Playing Chicken

Well, I’m late to the party, but here goes: I’m not eating at Chick-fil-A anymore. Which is ok, really. Much as I loved their impeccable service, clean indoor play facility, and killer sweet tea, their breakfast chicken biscuits were not helping my diet.

This conversation has been in full swing for more than a week now, so there’s not much I can add that hasn’t been said already, by people smarter than me. (And, well, by some people who just happen to own a computer). Sound arguments have been articulated on all sides. The fundamentals of free speech; the ineffectiveness of boycotting those with whom we disagree; the gospel of marriage equality, according to Kermit and Miss Piggy. There is even a bootleg chicken recipe out there, for those who want the great flavor without the aftertaste of controversey.

Having heard–and even agreed with–some arguments for sticking with the chicken, I’m still coming down on the side of throwing my fast food dollars elsewhere. I don’t have a profound theological or sociological statement as to why, so i will sum it up in a brief conversation that I’m expecting to have with my 3-year-old sometime soon.

Me: Hey, what do we want for breakfast this morning?

Kid: Let’s go to chick-flay!

M: Well…Mom doesn’t really like to go there anymore.

K: Why not?

M: Um…You know how we like to go and play on their slides? They don’t really think that everybody should be allowed to play. And I don’t think that’s fair. So if they don’t want everybody to come play just the same, then we don’t want to play there either. You know?

K: Ok, let’s have some Crap-tain Crunch. Or…can we go to Snack-donald’s??

Baby Brother: (Chiming in upon the evoked image french fries) Num-nums? Num-nums!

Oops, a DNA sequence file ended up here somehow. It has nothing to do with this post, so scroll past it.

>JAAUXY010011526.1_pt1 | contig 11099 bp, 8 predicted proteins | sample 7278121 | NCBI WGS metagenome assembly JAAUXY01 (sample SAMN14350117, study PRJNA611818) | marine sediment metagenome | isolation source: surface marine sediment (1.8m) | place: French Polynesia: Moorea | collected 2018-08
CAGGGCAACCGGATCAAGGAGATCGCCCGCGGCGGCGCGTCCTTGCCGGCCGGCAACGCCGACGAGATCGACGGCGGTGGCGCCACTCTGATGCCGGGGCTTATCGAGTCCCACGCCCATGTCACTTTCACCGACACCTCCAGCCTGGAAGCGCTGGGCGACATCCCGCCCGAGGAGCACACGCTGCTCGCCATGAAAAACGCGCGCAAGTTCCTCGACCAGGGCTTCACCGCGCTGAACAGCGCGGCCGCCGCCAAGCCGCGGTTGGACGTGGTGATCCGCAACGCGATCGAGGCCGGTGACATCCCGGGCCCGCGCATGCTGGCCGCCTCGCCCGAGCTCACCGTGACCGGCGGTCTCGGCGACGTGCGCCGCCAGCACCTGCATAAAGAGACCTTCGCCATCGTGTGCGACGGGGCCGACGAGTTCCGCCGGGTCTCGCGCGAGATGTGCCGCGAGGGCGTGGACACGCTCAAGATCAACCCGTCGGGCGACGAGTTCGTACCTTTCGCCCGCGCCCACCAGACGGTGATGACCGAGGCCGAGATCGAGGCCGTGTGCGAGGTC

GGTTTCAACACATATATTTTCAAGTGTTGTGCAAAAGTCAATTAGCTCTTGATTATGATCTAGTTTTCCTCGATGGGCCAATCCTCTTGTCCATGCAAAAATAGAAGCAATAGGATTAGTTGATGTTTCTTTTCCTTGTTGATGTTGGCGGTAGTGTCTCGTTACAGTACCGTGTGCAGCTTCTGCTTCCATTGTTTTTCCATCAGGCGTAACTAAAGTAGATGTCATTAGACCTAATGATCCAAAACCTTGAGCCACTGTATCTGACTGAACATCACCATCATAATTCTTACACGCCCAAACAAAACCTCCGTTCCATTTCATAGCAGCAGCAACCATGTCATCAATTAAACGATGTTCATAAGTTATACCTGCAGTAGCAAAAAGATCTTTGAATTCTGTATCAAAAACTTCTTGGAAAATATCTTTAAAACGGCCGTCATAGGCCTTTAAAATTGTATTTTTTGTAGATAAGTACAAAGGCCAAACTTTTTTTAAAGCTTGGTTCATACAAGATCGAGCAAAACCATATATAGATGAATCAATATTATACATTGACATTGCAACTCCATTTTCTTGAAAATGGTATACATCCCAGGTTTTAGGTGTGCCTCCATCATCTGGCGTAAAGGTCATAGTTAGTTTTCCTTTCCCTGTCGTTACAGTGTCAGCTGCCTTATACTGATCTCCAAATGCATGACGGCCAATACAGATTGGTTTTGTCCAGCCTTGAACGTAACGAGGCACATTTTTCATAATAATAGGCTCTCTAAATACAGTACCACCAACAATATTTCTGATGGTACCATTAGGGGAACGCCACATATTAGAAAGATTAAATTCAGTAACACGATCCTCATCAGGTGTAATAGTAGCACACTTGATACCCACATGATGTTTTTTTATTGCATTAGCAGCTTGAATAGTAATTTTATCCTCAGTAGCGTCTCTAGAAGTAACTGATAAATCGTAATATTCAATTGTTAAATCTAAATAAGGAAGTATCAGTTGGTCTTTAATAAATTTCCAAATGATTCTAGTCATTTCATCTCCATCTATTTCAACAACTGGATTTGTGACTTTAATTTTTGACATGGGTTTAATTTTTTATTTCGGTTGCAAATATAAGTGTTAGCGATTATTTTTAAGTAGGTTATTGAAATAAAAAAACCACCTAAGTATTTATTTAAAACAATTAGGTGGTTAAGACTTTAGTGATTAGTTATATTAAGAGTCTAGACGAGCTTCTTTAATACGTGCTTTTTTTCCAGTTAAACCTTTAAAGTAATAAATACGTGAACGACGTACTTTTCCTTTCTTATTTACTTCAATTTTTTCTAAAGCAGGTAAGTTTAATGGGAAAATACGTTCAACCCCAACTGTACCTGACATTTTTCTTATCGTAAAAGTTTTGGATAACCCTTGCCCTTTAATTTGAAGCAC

So, Snack-donald’s it is. Yes, my kids have cute, made up names for food. I’m not going to correct them because they will learn soon enough that there’s nothing cute or funny about the way we get, process and transfer our food in this country. Or about what it does to our bodies, or the environment.

And if i dug around enough, I’d probably find that Snack-donald’s has some policies I don’t like. I’m certain that they have some ingredients I don’t like. But well…at least they let everybody play. And in my world, welcoming everybody to the table means everything.

p.s. For years, it has killed my English-major soul that those daggone cows can’t learn how to spell properly. So in a way, I’m not just saying yes to equality–I’m saying no to bad grammar!

My friend Lisa’s pretty biddy, Patsy Cline. Check out her blog (lisa’s, not patsy’s!) over at www.readinclover.com

http://www.readinclover.com/

 

 

 

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About Erin Wathen

Rev. Erin Wathen is the Senior Pastor of Saint Andrew Christian Church (Disciples of Christ) in Olathe, KS (www.sacchome.org). She's a Kentucky native, a long-time desert dweller, and she writes about the sacred thread that runs through pretty much everything. For more info, click the 'about' tab above...

  • John

    Perhaps it would be more accurate to say that “they’ll let anyone play on their slides, and they’ll let anyone work at the restaurants, but they have the idea that some people are making God mad…”

    A more difficult conversation, but one that reflects the facts of the situation.

  • http://jakemabe.blogspot.com Jake Mabe

    “Welcoming everybody to the table means everything” is the best phrase I have read to date on this issue. Hear, hear. Thank you. (And thanks, too, for sticking up for good grammar, which is about as endangered these days as is basic human decency.)

  • Ashley

    When did they say they “won’t allow everyone to play on their slides?”

    • http://www.irreverin.com irreverins

      it’s a metaphor…that’s just how i’d explain it to a kid. It’s kind of like in many churches, they never technically say that anyone is NOT welcome. But, there is a subtext of ‘you are not ok with us if…” Make sense?

      • Ashley

        I got your metaphor. I guess I just didn’t know they ever said that anyone wasn’t allowed or welcome.

        • John

          There is a difference between saying “I think what you’re doing is wrong” and “you’re not welcome.” Jesus said both “what you’re doing is wrong” and “you’re welcome at the table” when he simultaneously called scribes and Pharisees a “viper’s brood” and then had dinner with scribes and pharisees.


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